We are now in the western part of Galapagos, where very active volcanoes are located and where the water is cold and full of nutrients that attract wildlife. This means we are more likely to encounter large animals, such as whales, as well as endemic creatures like the Galapagos penguin or flightless cormorants.
Early in the morning, the National Geographic Endeavour II dropped anchor off the coast of Fernandina, the youngest island in the archipelago. The black lava fields were impressive and so were their inhabitants! At Punta Espinoza, thousands of marine iguanas basked under the equatorial sun. After diving into cold water to feed on green algae, they must warm up their bodies to digest their meal. On the trail, we also came across Sally Lightfoot crabs and lava herons feeding on all the organic material left behind from the low tide.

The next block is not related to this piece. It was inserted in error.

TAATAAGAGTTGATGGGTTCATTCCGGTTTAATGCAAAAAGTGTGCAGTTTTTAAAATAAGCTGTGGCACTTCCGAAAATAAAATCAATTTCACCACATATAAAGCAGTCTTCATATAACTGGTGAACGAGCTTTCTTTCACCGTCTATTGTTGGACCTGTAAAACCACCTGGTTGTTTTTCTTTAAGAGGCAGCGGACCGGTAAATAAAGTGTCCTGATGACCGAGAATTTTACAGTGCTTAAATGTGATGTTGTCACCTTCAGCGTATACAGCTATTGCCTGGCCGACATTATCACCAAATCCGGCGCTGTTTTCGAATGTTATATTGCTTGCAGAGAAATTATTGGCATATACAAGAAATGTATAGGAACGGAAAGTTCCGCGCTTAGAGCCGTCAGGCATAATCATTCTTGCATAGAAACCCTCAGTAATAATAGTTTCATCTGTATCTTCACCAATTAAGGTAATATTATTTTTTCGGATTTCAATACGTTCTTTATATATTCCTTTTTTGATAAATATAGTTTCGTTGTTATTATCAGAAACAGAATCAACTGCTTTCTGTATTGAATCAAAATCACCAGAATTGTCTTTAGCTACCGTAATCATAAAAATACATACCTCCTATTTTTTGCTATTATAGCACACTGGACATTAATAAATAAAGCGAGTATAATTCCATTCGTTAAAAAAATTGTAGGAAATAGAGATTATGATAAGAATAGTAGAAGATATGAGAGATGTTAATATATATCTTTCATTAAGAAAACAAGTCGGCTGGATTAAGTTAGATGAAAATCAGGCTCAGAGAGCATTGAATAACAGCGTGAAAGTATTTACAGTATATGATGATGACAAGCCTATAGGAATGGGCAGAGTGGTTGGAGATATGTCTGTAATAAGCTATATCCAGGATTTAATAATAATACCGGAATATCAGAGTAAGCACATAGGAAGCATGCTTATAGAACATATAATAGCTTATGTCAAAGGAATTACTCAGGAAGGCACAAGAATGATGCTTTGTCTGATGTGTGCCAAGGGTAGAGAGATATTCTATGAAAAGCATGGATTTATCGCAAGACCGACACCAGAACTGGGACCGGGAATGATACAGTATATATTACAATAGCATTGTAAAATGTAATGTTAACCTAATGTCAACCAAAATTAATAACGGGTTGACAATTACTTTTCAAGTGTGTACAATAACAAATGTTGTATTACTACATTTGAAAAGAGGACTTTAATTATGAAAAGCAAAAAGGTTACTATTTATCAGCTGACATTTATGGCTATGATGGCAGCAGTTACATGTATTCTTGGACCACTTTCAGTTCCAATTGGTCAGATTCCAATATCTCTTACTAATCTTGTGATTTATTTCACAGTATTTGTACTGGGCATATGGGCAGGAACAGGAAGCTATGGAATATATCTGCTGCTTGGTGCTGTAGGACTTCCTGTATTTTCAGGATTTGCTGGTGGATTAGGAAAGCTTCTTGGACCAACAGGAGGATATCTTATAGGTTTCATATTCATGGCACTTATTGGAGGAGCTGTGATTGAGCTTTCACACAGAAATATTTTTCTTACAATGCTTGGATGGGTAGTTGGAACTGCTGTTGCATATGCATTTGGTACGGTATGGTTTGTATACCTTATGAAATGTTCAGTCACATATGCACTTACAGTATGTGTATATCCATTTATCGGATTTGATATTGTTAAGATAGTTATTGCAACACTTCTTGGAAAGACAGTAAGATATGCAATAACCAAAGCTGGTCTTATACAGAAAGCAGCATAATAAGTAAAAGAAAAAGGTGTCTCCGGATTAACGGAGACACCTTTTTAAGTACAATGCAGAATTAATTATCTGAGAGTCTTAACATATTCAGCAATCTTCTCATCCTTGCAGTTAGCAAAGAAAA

Snorkeling also offered many highlights. Guests encountered Pacific green sea turtles feeding on green algae, sea lions, marine iguanas, octopus, and many fish species. We even had a couple of Galapagos penguins chasing a school of sardines right next to us.
At Punta Vicente Roca on the northern part of Isabela Island, we explored the coast on Zodiacs to spot fur seals, flightless cormorants, blue-footed boobies, and Galapagos penguins. We ended the marvelous day with winetasting on the sun deck as our ship crossed the equator at sunset.